Jealousy

Male BPD and Jealousy

Does your partner often wrongly accuse you of infidelity?

Posted Feb 23, 2021 | Reviewed by Devon Frye

Key Points:

  • Excessive jealousy is a common experience for those with borderline personality disorder (BPD).
  • Men with BPD may be especially likely to suspect that a partner is being unfaithful and lash out.
  • Fear of abandonment appears to be related to a sense of emptiness in people with BPD.

Individuals suffering from borderline personality disorder (BPD) often experience jealousy about their romantic partners. Women with symptoms of BPD tend to focus on how their partners belittle them by paying more attention to other people or even hobbies than them. Men with symptoms of BPD often express extensive fear that their partners are involved in inappropriate relationships with others. This sometimes results in delusional jealousy that is often expressed as lashing out at their partners.

Image by OpenClipart-Vectors from Pixabay
There must be someone else.
Source: Image by OpenClipart-Vectors from Pixabay

In the following conversation, Mitchell tried to call his wife, Monica, and she did not answer the phone when he called.

Mitchell: Why didn’t you answer my call earlier?

Monica: I didn’t hear the phone ring.

Mitchell: What were you doing that was so engaging that you didn’t hear my call?

Monica: I was probably on the train.

Mitchell: Any your cell doesn’t work on the train?

Monica: I don’t know.

Mitchell: So you are out fooling around while I am home all alone.

Monica: I wasn’t fooling around. I was interviewing for a job.

Mitchell: So you say.

Monica: What do you mean by that?

Mitchell: I know you have somebody else.

Monica: I don’t have somebody else.

Mitchell: It’s obvious from your behavior.

Monica: What behavior?

Mitchell: Your lack of interest in me.

Monica: Because I went on a job interview?

Mitchell: I know for a fact that the interview was over when I called.

Monica: And what do you think I was doing?

Mitchell: What you should be doing with your husband. You’d do anything to get that job.

In the above example, Mitchell assumes that since Monica did not pick up her phone when he called, she must be having an affair. Why does he make this inference?

Individuals with symptoms of BPD feel a deep sense of emptiness associated with their fragmented sense of self. This is what causes them to fear abandonment. They use others to fill in the part of themselves that they feel is lacking, fragmented, or unstable. This never works. You cannot replace parts of yourself with others. So, they get frustrated and then they get mad.

Females with symptoms of BPD tend to get mad at their partners for being either unable or unwilling to meet their [unmeetable] needs. They often berate their partners for either “not being man enough” or for being "too lazy" to attend to them sufficiently to relieve their inner sense of emptiness.

Men with symptoms of BPD often believe that the reason their partners are not meeting their [unmeetable] needs is that they are preoccupied with attending to the needs of another. This increases their fear of abandonment and often results in them becoming clingier and controlling.

In the following conversation, Shannon is telling her husband Terry that she is going food shopping.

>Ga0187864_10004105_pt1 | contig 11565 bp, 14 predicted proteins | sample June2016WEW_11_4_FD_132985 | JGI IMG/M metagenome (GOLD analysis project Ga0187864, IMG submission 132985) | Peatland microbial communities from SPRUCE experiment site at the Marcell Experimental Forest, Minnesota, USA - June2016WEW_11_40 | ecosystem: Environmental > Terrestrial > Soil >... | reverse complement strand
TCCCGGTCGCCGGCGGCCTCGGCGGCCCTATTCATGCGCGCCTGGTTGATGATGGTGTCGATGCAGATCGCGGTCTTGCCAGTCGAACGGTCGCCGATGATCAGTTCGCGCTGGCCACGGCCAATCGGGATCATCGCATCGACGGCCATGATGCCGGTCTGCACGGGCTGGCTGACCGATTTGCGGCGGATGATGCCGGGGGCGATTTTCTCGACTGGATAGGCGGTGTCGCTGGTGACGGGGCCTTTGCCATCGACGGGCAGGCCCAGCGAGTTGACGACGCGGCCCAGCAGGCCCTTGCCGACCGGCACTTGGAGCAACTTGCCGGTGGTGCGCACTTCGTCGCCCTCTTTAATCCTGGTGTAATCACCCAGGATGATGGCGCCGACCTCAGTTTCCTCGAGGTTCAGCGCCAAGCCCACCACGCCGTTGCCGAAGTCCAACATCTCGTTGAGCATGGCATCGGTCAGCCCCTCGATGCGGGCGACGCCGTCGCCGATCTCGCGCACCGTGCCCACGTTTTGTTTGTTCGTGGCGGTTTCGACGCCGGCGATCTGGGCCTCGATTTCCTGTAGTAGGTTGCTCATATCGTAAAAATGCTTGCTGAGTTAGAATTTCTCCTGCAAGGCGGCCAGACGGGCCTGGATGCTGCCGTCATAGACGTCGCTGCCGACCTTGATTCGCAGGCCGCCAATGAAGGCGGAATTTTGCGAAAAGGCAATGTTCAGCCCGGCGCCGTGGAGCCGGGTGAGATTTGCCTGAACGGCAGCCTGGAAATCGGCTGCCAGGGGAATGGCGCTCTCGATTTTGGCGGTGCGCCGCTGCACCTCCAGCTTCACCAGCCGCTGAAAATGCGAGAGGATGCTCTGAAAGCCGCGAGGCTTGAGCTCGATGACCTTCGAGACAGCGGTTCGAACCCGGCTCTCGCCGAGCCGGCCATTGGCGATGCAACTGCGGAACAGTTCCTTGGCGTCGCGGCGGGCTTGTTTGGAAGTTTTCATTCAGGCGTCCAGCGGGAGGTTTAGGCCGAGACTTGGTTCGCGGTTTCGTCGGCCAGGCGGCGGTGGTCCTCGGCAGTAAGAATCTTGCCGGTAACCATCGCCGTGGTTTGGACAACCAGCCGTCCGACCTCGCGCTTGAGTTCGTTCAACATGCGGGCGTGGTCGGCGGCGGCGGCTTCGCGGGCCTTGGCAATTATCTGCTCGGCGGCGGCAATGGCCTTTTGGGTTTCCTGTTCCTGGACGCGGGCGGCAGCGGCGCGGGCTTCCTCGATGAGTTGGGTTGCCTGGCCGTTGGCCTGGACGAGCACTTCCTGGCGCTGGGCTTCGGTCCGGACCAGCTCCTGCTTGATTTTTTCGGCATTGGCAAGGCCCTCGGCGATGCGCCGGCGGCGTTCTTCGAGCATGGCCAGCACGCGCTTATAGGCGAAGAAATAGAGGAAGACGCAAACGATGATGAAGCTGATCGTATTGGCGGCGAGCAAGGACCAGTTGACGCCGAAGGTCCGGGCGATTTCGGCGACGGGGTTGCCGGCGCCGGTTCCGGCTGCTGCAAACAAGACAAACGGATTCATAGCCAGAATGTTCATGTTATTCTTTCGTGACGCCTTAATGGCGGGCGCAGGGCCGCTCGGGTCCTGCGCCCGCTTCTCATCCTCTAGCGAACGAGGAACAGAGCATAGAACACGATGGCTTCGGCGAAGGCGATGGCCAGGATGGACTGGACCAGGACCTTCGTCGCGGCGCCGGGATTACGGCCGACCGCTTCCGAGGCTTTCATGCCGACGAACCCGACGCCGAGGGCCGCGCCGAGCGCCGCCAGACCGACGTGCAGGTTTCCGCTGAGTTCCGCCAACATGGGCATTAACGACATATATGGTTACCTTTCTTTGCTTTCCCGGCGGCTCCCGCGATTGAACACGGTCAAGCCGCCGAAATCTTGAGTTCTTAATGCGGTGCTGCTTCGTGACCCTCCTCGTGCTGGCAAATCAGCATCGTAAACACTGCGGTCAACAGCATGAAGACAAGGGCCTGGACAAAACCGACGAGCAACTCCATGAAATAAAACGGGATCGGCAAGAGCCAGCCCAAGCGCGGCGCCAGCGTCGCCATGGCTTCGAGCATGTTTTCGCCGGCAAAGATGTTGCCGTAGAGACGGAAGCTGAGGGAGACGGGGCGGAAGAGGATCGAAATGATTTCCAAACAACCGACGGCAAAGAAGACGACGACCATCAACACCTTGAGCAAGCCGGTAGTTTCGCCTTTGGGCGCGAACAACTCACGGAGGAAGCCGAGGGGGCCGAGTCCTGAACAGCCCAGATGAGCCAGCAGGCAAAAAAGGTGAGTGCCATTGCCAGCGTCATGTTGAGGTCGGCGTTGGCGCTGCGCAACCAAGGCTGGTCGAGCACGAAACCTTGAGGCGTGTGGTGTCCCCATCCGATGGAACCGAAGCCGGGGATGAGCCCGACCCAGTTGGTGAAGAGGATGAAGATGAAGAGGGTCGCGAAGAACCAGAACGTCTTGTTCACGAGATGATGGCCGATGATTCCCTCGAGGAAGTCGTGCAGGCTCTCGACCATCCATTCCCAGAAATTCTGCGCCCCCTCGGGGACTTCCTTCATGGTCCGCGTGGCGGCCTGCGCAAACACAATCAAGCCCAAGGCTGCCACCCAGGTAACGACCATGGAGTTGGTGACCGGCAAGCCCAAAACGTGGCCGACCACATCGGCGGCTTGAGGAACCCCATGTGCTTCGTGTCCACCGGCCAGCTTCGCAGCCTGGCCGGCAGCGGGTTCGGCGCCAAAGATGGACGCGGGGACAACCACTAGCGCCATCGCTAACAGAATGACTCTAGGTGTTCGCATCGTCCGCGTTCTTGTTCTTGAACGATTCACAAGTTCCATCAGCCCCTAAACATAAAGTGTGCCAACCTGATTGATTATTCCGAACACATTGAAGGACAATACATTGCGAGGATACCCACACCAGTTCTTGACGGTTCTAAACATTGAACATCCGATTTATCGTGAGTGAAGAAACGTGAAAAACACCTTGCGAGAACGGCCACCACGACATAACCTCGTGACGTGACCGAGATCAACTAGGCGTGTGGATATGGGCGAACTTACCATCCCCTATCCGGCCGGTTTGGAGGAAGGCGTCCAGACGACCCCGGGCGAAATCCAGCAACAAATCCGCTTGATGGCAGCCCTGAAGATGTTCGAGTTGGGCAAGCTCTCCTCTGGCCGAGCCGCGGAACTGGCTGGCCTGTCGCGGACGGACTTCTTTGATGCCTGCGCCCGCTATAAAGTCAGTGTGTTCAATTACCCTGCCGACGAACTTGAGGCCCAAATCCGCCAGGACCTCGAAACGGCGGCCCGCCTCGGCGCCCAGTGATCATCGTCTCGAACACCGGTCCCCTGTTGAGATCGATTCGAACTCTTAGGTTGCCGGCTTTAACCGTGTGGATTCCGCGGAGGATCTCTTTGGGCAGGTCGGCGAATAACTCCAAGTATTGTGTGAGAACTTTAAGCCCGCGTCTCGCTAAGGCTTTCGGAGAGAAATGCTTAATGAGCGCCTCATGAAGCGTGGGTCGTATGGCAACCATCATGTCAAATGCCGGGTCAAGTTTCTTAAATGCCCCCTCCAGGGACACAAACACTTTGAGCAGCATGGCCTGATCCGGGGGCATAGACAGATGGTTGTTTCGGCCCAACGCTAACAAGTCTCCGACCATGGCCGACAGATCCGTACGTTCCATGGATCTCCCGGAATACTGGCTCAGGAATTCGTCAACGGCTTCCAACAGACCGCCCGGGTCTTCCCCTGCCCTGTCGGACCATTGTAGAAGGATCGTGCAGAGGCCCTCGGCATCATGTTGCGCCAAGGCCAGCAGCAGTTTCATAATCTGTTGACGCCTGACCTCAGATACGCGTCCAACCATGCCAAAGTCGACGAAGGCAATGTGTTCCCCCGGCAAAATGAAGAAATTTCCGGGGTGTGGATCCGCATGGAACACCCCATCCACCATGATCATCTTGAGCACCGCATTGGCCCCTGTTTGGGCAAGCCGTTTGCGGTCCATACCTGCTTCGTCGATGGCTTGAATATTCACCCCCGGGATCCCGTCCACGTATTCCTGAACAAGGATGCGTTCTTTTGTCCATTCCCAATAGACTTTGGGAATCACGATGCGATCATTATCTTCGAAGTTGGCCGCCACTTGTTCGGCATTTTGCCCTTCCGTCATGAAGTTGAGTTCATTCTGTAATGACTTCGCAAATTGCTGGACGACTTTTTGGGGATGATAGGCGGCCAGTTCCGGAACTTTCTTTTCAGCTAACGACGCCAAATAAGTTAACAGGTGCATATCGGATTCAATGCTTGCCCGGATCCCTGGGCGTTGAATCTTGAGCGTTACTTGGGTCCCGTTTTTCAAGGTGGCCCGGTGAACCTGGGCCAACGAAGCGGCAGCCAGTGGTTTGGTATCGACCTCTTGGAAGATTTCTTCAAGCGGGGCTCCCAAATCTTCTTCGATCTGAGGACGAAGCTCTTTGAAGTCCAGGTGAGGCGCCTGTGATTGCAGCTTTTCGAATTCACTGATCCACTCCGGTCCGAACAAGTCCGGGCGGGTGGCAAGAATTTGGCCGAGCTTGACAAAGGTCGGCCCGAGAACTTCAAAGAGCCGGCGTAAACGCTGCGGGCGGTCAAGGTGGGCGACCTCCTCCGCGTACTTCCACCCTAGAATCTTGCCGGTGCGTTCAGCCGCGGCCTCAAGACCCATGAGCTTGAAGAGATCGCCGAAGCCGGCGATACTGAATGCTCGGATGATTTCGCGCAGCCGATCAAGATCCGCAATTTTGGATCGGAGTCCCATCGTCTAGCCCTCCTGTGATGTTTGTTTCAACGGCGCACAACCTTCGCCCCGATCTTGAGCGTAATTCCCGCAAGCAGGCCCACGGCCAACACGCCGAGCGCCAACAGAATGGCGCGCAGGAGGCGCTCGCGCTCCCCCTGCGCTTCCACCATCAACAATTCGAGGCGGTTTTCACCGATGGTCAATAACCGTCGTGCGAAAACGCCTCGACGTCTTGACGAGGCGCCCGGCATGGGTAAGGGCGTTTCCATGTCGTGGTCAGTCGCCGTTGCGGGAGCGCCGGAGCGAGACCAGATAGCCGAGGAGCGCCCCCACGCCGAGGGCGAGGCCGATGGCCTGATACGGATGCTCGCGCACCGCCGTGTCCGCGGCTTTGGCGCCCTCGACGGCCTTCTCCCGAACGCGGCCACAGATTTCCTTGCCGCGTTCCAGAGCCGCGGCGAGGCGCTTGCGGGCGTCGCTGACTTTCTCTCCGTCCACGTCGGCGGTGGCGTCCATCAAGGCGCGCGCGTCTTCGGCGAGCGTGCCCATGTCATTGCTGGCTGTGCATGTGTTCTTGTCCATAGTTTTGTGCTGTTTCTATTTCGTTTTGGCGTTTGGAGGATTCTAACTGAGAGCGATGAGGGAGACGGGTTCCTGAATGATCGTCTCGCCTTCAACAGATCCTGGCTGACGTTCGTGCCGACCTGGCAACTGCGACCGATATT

Shannon: Terry, I am going to the supermarket. Do you need anything?

Terry: I will go with you.

Shannon: You don’t need to; I'll be right back.

Terry: Is there some reason you don’t want me to go with you?

Shannon: No. I just don’t think it's necessary.

Terry: I want to go.

Shannon: You hate shopping.

Terry: I like to be with you.

Shannon: It will be quicker if I just go and come back. We can have lunch when I return.

Terry: How long do you think it will take?

Shannon: Probably about an hour.

Terry: You are not going like that, are you?

Shannon: Like what?

Terry: Dressed sexy like that.

Shannon: I am not dressed "sexy." I'm wearing leggings.

Terry: They are too tight.

Shannon: I will be back in an hour.

Terry: Who are you meeting?

Shannon: I am not meeting anybody.

Terry: I know you are seeing the store manager. I can tell by the way he looks at you.

Shannon: This is crazy.

Terry: Then why don’t you want me to go with you?

Shannon: Fine, let’s go.

Terry: Are you going to call him and warn him that I am coming?

Shannon: This is all in your head.

In this typical exchange, Terry, who suffers symptoms of BPD, attempts to control various aspects of his wife’s trip to the supermarket because he is afraid that she will attract the attention of another and be swept away. He ends up focusing on the manager of the store. At this point, it becomes personal.

Some males who suffer from symptoms of BPD express their jealousy by focusing on specific individuals who are in their partner’s lives. As with Terry, their beliefs about their partner being unfaithful with a particular person may be based more on fears than facts. But they seem very real to people like Terry.

As Shannon demonstrated above, trying to reason Terry out of his belief is not only useless, but encourages him to embellish his beliefs. There is not much that Shannon can do to change his beliefs.

The repeated expression of jealousy and mistrust in an intimate relationship is toxic to the relationship. The survival of relationships depends on the jealous person realizing that the feelings of jealousy are misplaced from their own emptiness. Once they understand this, they can begin to fill themselves with themselves—and in doing so, diminish their codependent bonds on others. This is necessary to give relationships like Terry and Shannon’s a chance to heal.